Showing archive for: “Insurance”
Under a recently proposed rule, the Federal Trade Commission (FTC) would ban the use of noncompete terms in employment agreements nationwide. Noncompetes are contracts that workers sign saying they agree to not work for the employer’s competitors for a certain period. The FTC’s rule would be a major policy change, regulating future contracts and retroactively ... Why I’m a Skeptic of a Noncompete Ban
For many observers, the collapse of the crypto exchange FTX understandably raises questions about the future of the crypto economy, or even of public blockchains as a technology. The topic is high on the agenda of the U.S. Congress this week, with the House Financial Services Committee set for a Dec. 13 hearing with FTX ... After the FTX Crash, What’s Next for Crypto?
In its Advance Notice for Proposed Rulemaking (ANPR) on Commercial Surveillance and Data Security, the Federal Trade Commission (FTC) has requested public comment on an unprecedented initiative to promulgate and implement wide-ranging rules concerning the gathering and use of consumer data in digital markets. In this contribution, I will assume, for the sake of argument, ... Taking Cost-Benefit Analysis Seriously in Consumer-Data Regulation
[TOTM: The following is part of a digital symposium by TOTM guests and authors on Antitrust’s Uncertain Future: Visions of Competition in the New Regulatory Landscape. Information on the authors and the entire series of posts is available here.] Philip K Dick’s novella “The Minority Report” describes a futuristic world without crime. This state of the ... Antitrust’s Uncertain Future Roundup: The Minority Report
July 26, 10 A.F. (after fairness) Dear Fellow Inquisitors, It has been more than a decade now since the Federal Neutrality Commission, born of the ashes of the old world, ushered in the Age of Fairness. As you all know, the FNC was created during the Online Era, when the emergence of the largest companies ... New Frontiers of Fairness: Auto Da Fé by the Grand Inquisitor of Economics
We used to have a robust aftermarket for non-original equipment manufacturer (OEM) automobile repair parts and “independent” repair services, but car companies have increasingly resorted to design-patent protection to prevent competition in the supply of cosmetic repair parts such as bumpers, hoods, panels, and mirrors. The predictable and intended consequence has been to raise prices ... How the FTC Could, but Won’t, Use Its Rulemaking Authority to Allow Aftermarket Parts
In Fleites v. MindGeek—currently before the U.S. District Court for the District of Central California, Southern Division—plaintiffs seek to hold MindGeek subsidiary PornHub liable for alleged instances of human trafficking under the Racketeer Influenced and Corrupt Organizations (RICO) and the Trafficking Victims Protection Reauthorization Act (TVPRA). Writing for the International Center for Law & Economics ... Fleites v. MindGeek Contemplates Significant Expansion of Collateral Liability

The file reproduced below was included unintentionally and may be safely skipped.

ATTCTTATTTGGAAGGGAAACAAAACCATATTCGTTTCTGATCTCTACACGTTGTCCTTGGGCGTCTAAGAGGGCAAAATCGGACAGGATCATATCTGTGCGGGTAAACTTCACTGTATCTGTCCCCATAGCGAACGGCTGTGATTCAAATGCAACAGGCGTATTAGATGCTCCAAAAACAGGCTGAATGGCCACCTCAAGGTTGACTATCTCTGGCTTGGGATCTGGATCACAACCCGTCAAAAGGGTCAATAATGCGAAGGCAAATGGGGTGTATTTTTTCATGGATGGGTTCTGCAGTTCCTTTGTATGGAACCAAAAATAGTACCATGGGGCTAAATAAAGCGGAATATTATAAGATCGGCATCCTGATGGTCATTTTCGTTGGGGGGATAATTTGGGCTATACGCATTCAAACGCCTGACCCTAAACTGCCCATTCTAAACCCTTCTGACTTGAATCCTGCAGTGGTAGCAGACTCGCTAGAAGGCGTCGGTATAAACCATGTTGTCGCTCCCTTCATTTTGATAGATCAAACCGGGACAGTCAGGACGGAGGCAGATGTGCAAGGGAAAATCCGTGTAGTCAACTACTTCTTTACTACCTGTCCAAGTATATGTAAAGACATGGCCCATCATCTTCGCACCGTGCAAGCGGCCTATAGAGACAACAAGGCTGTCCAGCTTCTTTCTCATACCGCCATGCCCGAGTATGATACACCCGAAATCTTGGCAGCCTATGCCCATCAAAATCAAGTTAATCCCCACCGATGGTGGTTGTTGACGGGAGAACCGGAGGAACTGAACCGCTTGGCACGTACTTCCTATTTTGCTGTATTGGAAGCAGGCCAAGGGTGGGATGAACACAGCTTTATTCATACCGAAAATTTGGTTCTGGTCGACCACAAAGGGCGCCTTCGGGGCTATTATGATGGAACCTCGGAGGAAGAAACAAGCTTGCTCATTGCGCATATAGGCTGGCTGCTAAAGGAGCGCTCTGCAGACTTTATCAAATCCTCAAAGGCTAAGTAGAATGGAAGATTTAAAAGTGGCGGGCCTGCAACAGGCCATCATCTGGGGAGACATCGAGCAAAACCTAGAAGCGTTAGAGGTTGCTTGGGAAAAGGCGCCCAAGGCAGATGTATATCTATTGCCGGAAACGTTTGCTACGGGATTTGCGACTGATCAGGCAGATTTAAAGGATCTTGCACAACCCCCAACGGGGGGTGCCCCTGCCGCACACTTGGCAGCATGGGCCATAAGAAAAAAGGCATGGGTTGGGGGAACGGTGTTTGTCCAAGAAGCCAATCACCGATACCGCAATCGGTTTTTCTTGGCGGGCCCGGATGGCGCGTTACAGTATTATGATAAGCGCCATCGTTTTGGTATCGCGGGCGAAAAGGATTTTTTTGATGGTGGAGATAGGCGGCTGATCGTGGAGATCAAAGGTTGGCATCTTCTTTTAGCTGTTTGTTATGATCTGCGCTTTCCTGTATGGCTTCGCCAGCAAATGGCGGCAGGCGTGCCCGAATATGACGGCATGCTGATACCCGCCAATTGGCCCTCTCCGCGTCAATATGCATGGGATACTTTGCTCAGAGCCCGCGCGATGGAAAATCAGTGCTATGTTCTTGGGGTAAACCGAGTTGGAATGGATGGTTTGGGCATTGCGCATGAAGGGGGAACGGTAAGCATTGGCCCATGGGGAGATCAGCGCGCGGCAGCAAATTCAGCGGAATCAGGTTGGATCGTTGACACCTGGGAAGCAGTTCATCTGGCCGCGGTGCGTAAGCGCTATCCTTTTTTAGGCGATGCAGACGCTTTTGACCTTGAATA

In policy discussions about the digital economy, a background assumption that frequently underlies the discourse is that intermediaries and centralization always and only serve as a cost to consumers, and to society more generally. Thus, one commonly sees arguments that consumers would be better off if they could freely combine products from different trading partners. ... Intermediaries: The Hero We Need?
In recent years, a diverse cross-section of advocates and politicians have leveled criticisms at Section 230 of the Communications Decency Act and its grant of legal immunity to interactive computer services. Proposed legislative changes to the law have been put forward by both Republicans and Democrats. It remains unclear whether Congress (or the courts) will ... How Changing Section 230 Could Disrupt Insurance Markets
Policy discussions about the use of personal data often have “less is more” as a background assumption; that data is overconsumed relative to some hypothetical optimal baseline. This overriding skepticism has been the backdrop for sweeping new privacy regulations, such as the California Consumer Privacy Act (CCPA) and the EU’s General Data Protection Regulation (GDPR). ... The Problem of Data Property Rights
The U.S. Department of Justice’s (DOJ) antitrust case against Google, which was filed in October 2020, will be a tough slog. It is an alleged monopolization (Sherman Act, Sec. 2) case; and monopolization cases are always a tough slog. In this brief essay I will lay out some of the issues in the case and raise ... The DOJ’s Antitrust Case Against Google: A Tough Slog, but Maybe an Intriguing Possibility?
This week the Senate will hold a hearing into potential anticompetitive conduct by Google in its display advertising business—the “stack” of products that it offers to advertisers seeking to place display ads on third-party websites. It is also widely reported that the Department of Justice is preparing a lawsuit against Google that will likely include ... The Antitrust Case Against Google’s Adtech Business, Explained